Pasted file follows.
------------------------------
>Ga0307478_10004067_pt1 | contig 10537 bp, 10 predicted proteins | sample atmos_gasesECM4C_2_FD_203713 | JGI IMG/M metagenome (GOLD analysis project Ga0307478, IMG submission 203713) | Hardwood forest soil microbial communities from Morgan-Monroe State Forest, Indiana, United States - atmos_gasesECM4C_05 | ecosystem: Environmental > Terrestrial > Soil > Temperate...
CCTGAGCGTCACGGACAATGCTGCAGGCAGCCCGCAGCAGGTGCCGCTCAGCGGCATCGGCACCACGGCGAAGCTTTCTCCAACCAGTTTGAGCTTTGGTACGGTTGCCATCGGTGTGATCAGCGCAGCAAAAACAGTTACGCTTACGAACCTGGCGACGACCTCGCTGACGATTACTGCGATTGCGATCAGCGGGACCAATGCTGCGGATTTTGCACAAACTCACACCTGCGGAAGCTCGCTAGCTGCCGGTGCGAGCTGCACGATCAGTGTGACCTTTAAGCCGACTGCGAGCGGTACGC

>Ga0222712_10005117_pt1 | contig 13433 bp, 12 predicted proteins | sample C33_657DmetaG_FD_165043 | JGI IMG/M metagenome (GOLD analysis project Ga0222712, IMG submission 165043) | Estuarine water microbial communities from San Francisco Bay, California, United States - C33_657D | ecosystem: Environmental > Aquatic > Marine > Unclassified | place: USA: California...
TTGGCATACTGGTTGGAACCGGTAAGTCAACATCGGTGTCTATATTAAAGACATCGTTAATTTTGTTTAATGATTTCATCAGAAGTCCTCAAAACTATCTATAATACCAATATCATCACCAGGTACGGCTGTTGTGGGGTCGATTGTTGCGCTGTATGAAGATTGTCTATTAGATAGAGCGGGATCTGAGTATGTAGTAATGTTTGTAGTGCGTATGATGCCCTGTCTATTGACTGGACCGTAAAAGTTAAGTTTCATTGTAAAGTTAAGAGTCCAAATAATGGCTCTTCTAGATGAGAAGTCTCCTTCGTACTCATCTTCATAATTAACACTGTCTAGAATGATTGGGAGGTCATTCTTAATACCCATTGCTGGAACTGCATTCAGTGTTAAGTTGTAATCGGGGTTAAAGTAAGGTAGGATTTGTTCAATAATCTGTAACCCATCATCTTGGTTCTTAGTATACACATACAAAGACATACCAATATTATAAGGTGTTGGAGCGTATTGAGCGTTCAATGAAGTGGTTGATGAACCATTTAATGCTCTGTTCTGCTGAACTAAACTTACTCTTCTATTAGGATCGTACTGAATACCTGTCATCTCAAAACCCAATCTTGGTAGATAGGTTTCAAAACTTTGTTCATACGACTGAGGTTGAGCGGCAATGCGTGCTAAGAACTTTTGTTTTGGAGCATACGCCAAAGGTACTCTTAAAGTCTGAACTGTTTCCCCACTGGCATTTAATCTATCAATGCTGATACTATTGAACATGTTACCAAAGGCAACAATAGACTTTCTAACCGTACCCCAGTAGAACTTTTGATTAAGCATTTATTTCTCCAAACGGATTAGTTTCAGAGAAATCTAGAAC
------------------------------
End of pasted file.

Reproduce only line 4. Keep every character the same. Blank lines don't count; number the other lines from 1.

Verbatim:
TTGGCATACTGGTTGGAACCGGTAAGTCAACATCGGTGTCTATATTAAAGACATCGTTAATTTTGTTTAATGATTTCATCAGAAGTCCTCAAAACTATCTATAATACCAATATCATCACCAGGTACGGCTGTTGTGGGGTCGATTGTTGCGCTGTATGAAGATTGTCTATTAGATAGAGCGGGATCTGAGTATGTAGTAATGTTTGTAGTGCGTATGATGCCCTGTCTATTGACTGGACCGTAAAAGTTAAGTTTCATTGTAAAGTTAAGAGTCCAAATAATGGCTCTTCTAGATGAGAAGTCTCCTTCGTACTCATCTTCATAATTAACACTGTCTAGAATGATTGGGAGGTCATTCTTAATACCCATTGCTGGAACTGCATTCAGTGTTAAGTTGTAATCGGGGTTAAAGTAAGGTAGGATTTGTTCAATAATCTGTAACCCATCATCTTGGTTCTTAGTATACACATACAAAGACATACCAATATTATAAGGTGTTGGAGCGTATTGAGCGTTCAATGAAGTGGTTGATGAACCATTTAATGCTCTGTTCTGCTGAACTAAACTTACTCTTCTATTAGGATCGTACTGAATACCTGTCATCTCAAAACCCAATCTTGGTAGATAGGTTTCAAAACTTTGTTCATACGACTGAGGTTGAGCGGCAATGCGTGCTAAGAACTTTTGTTTTGGAGCATACGCCAAAGGTACTCTTAAAGTCTGAACTGTTTCCCCACTGGCATTTAATCTATCAATGCTGATACTATTGAACATGTTACCAAAGGCAACAATAGACTTTCTAACCGTACCCCAGTAGAACTTTTGATTAAGCATTTATTTCTCCAAACGGATTAGTTTCAGAGAAATCTAGAAC